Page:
Pitch Deck Resources
Creating investor presentations has never been easier. In addition to a growing number of templates, several new platforms make it easier than ever to build attractive presentations.
Some platforms to consider include:
Slidebean – Slidebean offers an easy-to-use app for building pitch decks based on templates from successful venture-backed startups. In addition, they provide consulting services to help with everything from writing to design.
Pitch – Pitch is a collaborative pitch deck design platform, making it easy for remote teams to work together. In addition, the platform offers pitch deck templates, including some for startups.
Beautiful.ai – Beautiful.ai leverages artificial intelligence to help design slides around content in record time. You don't have to worry about lining up arrows or moving around text boxes. And like the other options, they provide numerous templates.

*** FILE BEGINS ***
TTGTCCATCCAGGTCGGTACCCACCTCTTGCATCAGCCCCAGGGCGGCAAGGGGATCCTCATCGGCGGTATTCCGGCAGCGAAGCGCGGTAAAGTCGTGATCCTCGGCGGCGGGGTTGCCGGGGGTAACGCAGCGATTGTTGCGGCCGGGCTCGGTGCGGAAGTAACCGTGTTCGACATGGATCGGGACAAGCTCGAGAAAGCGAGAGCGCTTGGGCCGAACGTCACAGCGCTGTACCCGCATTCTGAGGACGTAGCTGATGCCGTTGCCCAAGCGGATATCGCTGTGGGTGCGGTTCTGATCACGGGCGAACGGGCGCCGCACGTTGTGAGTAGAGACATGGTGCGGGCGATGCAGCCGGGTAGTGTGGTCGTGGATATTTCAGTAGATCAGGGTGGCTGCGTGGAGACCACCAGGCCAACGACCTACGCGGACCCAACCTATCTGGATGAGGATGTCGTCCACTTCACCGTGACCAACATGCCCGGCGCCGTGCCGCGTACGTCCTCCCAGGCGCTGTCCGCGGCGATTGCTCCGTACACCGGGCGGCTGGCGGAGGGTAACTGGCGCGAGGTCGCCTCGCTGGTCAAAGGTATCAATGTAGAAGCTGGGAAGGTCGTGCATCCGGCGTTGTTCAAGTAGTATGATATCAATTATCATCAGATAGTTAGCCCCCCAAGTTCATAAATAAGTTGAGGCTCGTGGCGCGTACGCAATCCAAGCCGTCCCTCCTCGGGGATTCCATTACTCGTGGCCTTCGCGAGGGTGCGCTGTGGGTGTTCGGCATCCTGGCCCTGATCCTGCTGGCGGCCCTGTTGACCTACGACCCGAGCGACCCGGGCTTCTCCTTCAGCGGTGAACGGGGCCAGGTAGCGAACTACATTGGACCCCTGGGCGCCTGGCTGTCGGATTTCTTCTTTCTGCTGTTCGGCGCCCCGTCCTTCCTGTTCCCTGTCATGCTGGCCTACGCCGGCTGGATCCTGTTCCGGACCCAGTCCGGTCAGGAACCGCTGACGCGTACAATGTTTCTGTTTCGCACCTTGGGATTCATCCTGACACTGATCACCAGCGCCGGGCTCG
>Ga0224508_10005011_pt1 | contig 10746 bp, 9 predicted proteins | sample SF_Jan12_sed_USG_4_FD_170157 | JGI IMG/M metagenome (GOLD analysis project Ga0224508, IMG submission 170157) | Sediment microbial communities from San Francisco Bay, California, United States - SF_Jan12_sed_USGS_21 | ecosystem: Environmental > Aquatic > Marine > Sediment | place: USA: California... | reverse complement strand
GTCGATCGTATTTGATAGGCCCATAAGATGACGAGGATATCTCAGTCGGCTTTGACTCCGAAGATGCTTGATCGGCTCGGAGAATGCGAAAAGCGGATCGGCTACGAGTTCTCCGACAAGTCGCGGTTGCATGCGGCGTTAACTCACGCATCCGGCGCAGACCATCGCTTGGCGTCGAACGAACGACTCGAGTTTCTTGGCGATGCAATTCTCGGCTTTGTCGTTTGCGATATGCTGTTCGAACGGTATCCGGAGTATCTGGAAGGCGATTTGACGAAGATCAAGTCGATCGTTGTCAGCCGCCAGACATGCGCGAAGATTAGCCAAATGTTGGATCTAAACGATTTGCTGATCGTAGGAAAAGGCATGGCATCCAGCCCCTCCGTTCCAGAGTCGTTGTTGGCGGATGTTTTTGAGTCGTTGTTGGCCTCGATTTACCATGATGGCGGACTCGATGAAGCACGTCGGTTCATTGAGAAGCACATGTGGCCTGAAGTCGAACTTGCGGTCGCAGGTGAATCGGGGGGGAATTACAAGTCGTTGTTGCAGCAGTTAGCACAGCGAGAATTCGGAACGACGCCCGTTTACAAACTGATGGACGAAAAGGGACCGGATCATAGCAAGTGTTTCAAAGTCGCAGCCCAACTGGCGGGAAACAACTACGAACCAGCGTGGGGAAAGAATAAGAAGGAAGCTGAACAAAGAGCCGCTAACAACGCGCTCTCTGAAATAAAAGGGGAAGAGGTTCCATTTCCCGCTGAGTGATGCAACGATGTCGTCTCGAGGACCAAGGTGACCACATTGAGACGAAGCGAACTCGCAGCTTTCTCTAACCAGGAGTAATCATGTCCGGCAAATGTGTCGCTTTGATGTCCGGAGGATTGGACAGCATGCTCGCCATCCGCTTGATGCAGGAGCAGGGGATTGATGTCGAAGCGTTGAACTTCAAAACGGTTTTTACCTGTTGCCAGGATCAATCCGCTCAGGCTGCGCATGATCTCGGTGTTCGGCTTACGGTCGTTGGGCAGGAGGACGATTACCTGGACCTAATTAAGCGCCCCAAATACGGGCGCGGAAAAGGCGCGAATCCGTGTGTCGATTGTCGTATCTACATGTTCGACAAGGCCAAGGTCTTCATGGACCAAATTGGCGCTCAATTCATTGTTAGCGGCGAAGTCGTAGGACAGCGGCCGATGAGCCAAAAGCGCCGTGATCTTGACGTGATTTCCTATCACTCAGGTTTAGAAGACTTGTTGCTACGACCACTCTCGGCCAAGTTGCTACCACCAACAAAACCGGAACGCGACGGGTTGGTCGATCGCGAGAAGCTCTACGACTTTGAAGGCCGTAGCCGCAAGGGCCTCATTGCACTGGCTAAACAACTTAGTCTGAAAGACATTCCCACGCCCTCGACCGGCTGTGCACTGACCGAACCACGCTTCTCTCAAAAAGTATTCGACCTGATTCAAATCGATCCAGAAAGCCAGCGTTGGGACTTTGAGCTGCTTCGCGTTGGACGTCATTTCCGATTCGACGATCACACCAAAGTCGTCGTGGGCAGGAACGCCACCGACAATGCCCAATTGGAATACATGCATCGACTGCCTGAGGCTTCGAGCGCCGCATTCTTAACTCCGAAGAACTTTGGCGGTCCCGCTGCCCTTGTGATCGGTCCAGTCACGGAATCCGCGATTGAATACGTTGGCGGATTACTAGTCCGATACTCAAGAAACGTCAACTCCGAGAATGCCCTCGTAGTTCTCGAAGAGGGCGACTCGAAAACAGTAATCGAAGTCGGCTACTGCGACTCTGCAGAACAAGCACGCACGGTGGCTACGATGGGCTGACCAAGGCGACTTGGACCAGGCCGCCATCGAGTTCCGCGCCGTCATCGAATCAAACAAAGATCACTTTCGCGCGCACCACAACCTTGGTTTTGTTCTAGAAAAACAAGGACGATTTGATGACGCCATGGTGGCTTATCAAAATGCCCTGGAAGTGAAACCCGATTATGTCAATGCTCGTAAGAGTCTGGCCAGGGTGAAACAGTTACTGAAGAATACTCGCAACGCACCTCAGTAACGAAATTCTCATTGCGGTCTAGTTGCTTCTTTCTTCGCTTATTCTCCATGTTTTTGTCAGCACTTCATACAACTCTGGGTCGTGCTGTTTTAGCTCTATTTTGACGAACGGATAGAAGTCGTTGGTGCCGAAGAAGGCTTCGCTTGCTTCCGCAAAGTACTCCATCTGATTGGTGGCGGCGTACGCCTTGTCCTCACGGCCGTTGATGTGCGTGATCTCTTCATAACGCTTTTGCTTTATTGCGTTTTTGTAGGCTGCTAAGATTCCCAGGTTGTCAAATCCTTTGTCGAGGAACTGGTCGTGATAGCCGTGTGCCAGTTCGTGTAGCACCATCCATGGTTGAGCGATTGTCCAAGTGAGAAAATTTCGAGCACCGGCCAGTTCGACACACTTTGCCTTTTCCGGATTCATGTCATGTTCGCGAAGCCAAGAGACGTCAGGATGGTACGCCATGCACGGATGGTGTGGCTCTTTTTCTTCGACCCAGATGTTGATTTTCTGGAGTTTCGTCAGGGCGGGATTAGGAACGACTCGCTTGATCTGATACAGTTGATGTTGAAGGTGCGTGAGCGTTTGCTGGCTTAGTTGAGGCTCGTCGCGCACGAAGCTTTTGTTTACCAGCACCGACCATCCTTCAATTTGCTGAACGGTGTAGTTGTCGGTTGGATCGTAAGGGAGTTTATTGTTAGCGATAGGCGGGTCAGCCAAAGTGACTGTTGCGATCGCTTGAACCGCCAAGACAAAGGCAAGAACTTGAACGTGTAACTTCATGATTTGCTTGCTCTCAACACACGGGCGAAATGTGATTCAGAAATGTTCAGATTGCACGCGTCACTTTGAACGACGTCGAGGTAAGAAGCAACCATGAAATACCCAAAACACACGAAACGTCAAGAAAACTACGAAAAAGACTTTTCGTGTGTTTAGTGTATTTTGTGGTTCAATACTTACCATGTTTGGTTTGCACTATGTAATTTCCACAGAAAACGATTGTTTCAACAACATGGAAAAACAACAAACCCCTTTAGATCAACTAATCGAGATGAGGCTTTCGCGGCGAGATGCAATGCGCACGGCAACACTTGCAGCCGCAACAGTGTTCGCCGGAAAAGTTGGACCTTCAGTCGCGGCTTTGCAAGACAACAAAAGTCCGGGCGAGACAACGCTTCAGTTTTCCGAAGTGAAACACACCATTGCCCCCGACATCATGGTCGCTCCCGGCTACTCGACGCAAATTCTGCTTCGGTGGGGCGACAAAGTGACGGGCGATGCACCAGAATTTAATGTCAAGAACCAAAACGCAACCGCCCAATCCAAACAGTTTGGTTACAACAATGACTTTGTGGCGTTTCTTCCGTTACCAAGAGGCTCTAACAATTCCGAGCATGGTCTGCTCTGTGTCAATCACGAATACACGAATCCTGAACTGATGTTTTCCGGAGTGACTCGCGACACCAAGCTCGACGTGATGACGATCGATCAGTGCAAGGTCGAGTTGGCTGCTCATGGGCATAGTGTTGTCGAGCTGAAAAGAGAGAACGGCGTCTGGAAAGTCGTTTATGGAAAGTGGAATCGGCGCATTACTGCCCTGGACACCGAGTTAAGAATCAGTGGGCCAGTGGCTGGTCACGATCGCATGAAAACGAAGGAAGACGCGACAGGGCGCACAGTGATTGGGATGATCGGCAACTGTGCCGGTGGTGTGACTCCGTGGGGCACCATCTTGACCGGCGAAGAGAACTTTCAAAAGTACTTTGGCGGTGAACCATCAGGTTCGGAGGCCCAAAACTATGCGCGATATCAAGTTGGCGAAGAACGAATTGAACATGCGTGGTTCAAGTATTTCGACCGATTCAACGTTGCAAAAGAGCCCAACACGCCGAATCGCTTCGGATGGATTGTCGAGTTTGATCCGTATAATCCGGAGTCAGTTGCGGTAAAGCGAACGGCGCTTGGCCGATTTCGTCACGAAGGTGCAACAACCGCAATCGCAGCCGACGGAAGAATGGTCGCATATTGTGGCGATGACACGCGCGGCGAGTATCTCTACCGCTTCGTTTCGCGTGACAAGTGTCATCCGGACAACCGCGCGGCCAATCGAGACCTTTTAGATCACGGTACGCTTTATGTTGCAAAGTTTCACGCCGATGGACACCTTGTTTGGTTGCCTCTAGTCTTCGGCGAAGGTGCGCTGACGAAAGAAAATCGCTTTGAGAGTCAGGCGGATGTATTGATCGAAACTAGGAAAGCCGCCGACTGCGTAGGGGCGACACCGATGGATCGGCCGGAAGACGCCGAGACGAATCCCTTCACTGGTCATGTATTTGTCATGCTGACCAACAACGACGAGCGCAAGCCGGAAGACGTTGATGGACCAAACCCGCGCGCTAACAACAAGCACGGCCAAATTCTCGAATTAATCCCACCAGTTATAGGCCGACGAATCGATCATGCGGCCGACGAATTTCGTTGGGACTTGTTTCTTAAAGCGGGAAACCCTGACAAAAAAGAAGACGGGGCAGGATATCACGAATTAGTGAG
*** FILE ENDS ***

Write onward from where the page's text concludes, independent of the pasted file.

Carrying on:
If you want to check out an example of a pitch deck that worked then check out what Uber put together in their early days.
The Bottom Line
Pitch decks are an essential part of the fundraising process. While every startup is different, most share a handful of components to communicate their mission and plan with investors effectively. When designing these slides, startups should ensure that their presentations are legible, simple, and obvious to maximize impact.
If you're building an MVP, Intent can help you become fundraising-ready with a polished product and a data-driven plan. Contact us to discuss your project and learn how we can help!